Nitrogen-fixing bacteria and their plant hosts: old friends that go way back

July 11, 2018

The relationship between so-called rhizobia, nitrogen-fixing bacteria that are mostly from the order Rhizobiales, and leguminous plants is one of the best-characterized beneficial plant-microbe interactions in all of nature. However, non-legumes harbor Rhizobiales species that do not fix nitrogen, and when and how this trait evolved has remained unclear. Now, research led by scientists at the Max Planck Institute for Plant Breeding Research (MPIPZ) in Cologne, Germany, has traced the evolutionary history of nitrogen fixation in Rhizobiales and revealed important additional functions of these microbes. The team’s findings are published in the journal Cell Host & Microbe.

The plant microbiota, the collection of microorganisms associated with healthy plants, carries out many important functions for its hosts, not least by improving nutrient availability. Plants require large amounts of nitrogen for optimal growth and certain soilborne bacteria, collectively known as rhizobia, have evolved the ability to fix atmospheric nitrogen within nodules in the roots of leguminous plants and then make it available to the plant host. This ability of rhizobia to obtain nitrogen from the atmosphere relies on dedicated signaling molecules that can be thought of as constituting a toolkit for nitrogen fixation.

In order to track when the nitrogen fixation toolkit was acquired during Rhizobiales evolution, a research team led by Paul Schulze-Lefert at the MPIPZ collaborated with the US-based biotechnology company AgBiome and undertook a massive isolation and genome sequencing effort in which they characterized almost 1,000 Rhizobiales species – both those associated with the roots of legumes as well as those originating from non-leguminous plants and other associated environments, such as soil or insects.

Analysis of this wealth of sequencing data confirms Rhizobiales bacteria to be major components of the plant microbiota across many diverse plant species. Surprisingly, however, the vast majority of these plant-associated Rhizobiales from non-legumes lack the nitrogen fixation toolkit, and the ability to fix nitrogen was not acquired once but rather evolved multiple independent times.

“The fact that these non-nitrogen-fixing Rhizobiales are so prevalent in non-legume roots suggested to us that they might be engaged in some other important interactions with their plant hosts,” says Ryohei Thomas Nakano, one of three co-first authors of the study.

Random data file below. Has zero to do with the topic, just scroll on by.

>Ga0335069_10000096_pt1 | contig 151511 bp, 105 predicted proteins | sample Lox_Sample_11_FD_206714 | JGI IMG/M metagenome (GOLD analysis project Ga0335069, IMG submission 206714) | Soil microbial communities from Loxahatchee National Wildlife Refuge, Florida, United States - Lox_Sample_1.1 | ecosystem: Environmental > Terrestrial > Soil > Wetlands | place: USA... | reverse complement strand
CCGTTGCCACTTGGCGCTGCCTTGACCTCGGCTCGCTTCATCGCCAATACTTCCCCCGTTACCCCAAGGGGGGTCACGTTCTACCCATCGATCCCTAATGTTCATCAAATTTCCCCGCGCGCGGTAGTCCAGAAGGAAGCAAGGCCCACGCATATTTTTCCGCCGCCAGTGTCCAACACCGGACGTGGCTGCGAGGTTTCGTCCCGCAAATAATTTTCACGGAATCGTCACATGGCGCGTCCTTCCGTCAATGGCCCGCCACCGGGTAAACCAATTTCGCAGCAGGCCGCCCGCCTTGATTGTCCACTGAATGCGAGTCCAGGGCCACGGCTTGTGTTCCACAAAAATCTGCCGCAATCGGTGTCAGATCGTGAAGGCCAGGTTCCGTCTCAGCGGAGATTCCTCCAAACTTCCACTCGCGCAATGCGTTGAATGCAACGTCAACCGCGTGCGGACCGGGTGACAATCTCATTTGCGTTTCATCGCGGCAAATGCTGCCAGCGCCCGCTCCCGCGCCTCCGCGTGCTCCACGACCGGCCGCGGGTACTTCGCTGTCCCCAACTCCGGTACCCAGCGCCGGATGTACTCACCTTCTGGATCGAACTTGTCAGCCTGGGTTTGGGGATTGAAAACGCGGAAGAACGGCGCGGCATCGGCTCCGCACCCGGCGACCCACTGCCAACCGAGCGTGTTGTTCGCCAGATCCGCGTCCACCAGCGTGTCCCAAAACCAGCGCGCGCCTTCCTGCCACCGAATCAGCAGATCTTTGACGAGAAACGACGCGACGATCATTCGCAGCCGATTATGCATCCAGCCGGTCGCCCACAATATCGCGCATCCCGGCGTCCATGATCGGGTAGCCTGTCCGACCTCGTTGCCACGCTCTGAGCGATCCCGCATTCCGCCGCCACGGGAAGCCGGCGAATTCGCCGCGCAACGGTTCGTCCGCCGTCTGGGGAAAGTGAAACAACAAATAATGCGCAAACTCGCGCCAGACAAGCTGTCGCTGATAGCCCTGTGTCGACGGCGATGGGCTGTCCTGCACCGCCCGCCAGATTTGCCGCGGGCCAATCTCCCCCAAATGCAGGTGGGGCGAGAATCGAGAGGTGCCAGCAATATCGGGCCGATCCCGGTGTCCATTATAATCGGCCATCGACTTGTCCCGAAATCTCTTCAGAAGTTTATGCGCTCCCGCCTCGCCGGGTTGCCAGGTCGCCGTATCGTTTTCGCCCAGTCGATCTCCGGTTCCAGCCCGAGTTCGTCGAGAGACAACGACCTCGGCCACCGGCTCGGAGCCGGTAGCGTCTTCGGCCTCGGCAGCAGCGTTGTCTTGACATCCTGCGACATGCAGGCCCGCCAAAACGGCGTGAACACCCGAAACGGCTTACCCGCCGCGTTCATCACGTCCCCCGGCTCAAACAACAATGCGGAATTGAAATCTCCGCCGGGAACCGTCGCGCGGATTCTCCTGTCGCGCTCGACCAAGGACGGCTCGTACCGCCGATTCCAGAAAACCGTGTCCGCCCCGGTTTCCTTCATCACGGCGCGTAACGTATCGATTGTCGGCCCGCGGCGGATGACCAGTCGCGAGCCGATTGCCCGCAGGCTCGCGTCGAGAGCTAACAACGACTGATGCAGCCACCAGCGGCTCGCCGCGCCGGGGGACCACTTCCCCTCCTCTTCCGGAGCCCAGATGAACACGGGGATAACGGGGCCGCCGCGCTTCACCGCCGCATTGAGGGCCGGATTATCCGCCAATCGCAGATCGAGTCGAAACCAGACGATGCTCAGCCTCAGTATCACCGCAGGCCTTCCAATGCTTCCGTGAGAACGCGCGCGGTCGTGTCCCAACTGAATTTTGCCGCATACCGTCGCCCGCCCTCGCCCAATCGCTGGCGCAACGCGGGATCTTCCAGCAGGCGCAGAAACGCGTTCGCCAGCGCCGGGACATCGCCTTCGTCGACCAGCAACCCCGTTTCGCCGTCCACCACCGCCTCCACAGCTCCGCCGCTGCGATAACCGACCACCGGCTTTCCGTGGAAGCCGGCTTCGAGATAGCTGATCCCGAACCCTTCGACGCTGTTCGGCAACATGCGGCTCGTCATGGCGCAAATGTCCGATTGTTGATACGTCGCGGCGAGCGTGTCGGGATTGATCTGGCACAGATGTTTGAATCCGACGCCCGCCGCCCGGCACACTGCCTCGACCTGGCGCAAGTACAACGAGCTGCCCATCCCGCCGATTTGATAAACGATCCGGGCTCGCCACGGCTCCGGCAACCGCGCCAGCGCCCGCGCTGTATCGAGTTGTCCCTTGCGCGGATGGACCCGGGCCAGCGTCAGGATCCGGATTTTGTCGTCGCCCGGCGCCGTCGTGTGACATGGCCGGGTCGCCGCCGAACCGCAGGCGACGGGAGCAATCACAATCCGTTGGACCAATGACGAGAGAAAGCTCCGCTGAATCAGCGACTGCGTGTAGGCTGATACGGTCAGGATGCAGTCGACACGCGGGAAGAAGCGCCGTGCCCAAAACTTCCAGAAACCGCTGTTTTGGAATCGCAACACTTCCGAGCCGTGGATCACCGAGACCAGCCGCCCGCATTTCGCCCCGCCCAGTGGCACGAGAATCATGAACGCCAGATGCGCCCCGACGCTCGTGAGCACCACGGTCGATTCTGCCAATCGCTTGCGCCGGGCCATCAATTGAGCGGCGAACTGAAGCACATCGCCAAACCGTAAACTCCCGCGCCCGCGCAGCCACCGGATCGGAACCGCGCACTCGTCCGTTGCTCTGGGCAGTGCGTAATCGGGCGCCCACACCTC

To tease out what these interactions might be, the authors took advantage of their vast collection of isolated microorganisms and reintroduced single or multiple bacteria back into microbe-free Arabidopsis thaliana plants, commonly used to study microbe-plant interactions, and studied the impact on plant physiology. The majority of the tested rhizobia stimulated root growth in inoculated plants. Further, some of the tested Rhizobiales strains also elicited widespread changes in gene expression in plants resulting in a dampening of immune responses, which may have important implications for how microbiota members colonize plant roots.

Not only have the non-nitrogen-fixing Rhizobiales adapted to their plant hosts, they also engage in complex interactions with each other. Some combinations of bacteria were capable of triggering enhanced root growth even when neither of them could individually. 

“It had been thought that the ability to fix nitrogen allowed these bacteria to adapt to their plant hosts. However, our results suggest that Rhizobiales bacteria first adapted to their host plants and only then acquired the ability to fix nitrogen,” says Ruben Garrido-Oter, co-first author of the study.

Team leader Paul Schulze-Lefert emphasizes the power of the experimental approach: “Our study is a great example of how much information and insight we can get from first systematically isolating and characterizing plant-associated microbes and their genomes and then re-introducing the bacteria to germ-free plants to study their individual and combined impact on plant physiology.”

The authors’ findings reveal the surprisingly long history of a key plant-microbe relationship. They now want to identify the molecules produced by the non-nitrogen-fixing Rhizobiales that enable them to dampen plant immune responses and to promote root growth in non-legume plant species.




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